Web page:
NETWORKING AND ADAPTERS COMPANY Cisco has swaggered into the piracy mire and started talking about getting more money back into Hollywood, and itself.
Cisco says that it has a new "paradigm" for dealing with piracy. The use of the word paradigm had us throwing something at our thesaurus and trying to think of a range of critical words to say.
As we make our way through the forest that plain speakers call bullshit, we can see that Cisco has some method of ensuring that streamed live content can be properly monetised.
We thought that this happened already, but we are aware that a lot of toys get thrown around in the anti-piracy pram, so we can see where Cisco might be coming from.
Cisco suggests that money is just wazzing out of Hollywood, and that traditional attempts to tackle it, like takedown notices - a thing that we have witnessed backfiring spectacularly - are failing. What piracy, well anti-piracy needs, is a hero, and that hero is Cisco-shaped.
"Traditional takedown mechanisms such as sending legal notices (commonly referred to as 'DMCA notices') are ineffective where pirate services have put in place infrastructure capable of delivering video at tens and even hundreds of gigabits per second, as in essence there is nobody to send a notice to," says Cisco's Amit Wohl.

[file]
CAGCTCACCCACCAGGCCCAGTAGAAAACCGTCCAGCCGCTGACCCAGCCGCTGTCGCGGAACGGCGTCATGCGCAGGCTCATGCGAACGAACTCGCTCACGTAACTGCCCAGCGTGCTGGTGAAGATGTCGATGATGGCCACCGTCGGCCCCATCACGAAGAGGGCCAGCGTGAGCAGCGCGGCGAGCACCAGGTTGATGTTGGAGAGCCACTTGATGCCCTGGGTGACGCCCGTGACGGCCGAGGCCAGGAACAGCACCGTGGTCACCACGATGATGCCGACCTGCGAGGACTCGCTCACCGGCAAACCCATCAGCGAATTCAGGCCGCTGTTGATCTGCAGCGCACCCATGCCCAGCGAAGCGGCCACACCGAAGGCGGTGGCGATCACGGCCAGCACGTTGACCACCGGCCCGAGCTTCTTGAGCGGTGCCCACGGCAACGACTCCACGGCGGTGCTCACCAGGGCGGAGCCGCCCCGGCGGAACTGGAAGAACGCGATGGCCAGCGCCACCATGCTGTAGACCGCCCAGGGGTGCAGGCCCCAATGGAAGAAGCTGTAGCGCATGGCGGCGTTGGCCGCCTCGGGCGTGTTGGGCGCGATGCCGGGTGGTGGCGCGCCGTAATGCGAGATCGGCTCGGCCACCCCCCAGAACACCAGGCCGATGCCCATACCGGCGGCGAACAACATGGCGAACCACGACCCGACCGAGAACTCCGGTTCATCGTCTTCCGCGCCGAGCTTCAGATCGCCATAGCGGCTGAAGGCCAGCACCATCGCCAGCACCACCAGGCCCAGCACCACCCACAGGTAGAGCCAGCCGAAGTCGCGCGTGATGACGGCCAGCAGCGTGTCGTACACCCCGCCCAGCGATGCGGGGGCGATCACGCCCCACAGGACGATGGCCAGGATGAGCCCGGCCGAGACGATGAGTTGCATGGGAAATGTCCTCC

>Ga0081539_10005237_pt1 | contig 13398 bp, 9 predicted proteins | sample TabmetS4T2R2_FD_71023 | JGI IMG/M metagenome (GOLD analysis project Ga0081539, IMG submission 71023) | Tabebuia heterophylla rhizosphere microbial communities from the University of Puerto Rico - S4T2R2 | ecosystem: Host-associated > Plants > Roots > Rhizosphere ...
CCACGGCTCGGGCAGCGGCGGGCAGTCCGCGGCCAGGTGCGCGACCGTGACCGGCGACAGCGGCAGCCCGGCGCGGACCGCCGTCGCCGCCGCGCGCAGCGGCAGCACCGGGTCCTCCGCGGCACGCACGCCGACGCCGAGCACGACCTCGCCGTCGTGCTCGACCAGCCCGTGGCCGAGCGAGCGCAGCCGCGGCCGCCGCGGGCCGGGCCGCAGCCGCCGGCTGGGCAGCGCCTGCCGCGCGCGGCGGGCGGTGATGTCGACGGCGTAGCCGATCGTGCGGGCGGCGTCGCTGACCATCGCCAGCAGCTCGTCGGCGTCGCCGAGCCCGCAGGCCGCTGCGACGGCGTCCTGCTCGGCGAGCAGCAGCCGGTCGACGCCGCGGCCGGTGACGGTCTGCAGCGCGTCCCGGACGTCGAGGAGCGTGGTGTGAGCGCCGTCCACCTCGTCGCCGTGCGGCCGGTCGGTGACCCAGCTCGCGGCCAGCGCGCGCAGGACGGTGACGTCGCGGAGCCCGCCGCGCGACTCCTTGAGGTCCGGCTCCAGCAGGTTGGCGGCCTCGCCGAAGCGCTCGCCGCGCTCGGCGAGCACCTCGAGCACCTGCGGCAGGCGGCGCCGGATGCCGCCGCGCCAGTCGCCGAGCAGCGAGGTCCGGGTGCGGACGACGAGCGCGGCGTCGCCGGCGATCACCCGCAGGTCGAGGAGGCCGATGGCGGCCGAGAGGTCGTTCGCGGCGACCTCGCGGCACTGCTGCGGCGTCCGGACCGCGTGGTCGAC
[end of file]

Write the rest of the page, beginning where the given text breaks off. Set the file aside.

"Cisco is pioneering a new approach to piracy prevention. Its Streaming Piracy Prevention (SPP) service utilizes technology to locate illegal redistribution of content on the open internet and closed pirate networks. Using a forensic watermark it identifies the subscriptions/sessions used to source the content, and shuts down the source through the video security system - all in real-time.
"The process is fully automated, ensuring a timely response to incidents of piracy. Gone are the days of sending a legal notice and waiting to see if anyone will answer..."
People do answer. Google often bangs on about how often it is called on to remove links to piracy, while YouTube has rangers that regularly pull down full movies. There are companies set up to just send takedown notices, for crissake.
Cisco thinks that the solution is a hands-off one that does not involve these third parties or anyone else that wants to stick their beak in, and relies on systems to send out complaints and demand satisfaction. It has partnered with Friend MTS (FMTS), which is a third party content control company, in order to provide this service, and both are presumably very enthused.
Comments are invited below the blog, and for the main part they are concerned with false positives and what happens when they happen. Other comments are more critical, like this one:
"Oh fuck you cisco I'll continue to enjoy my free movies, shows and sports on demand when I want. I pay comcrap $95 a month for regular internet and cable (NOT EVEN HD) it looks like shit on my 55" TV. If I have to stream to get a better picture than what I'm paying for you can def fuck off. You're all a bunch of internet hall monitors. Fucking assholes. Go die."
Which is very strong. µ
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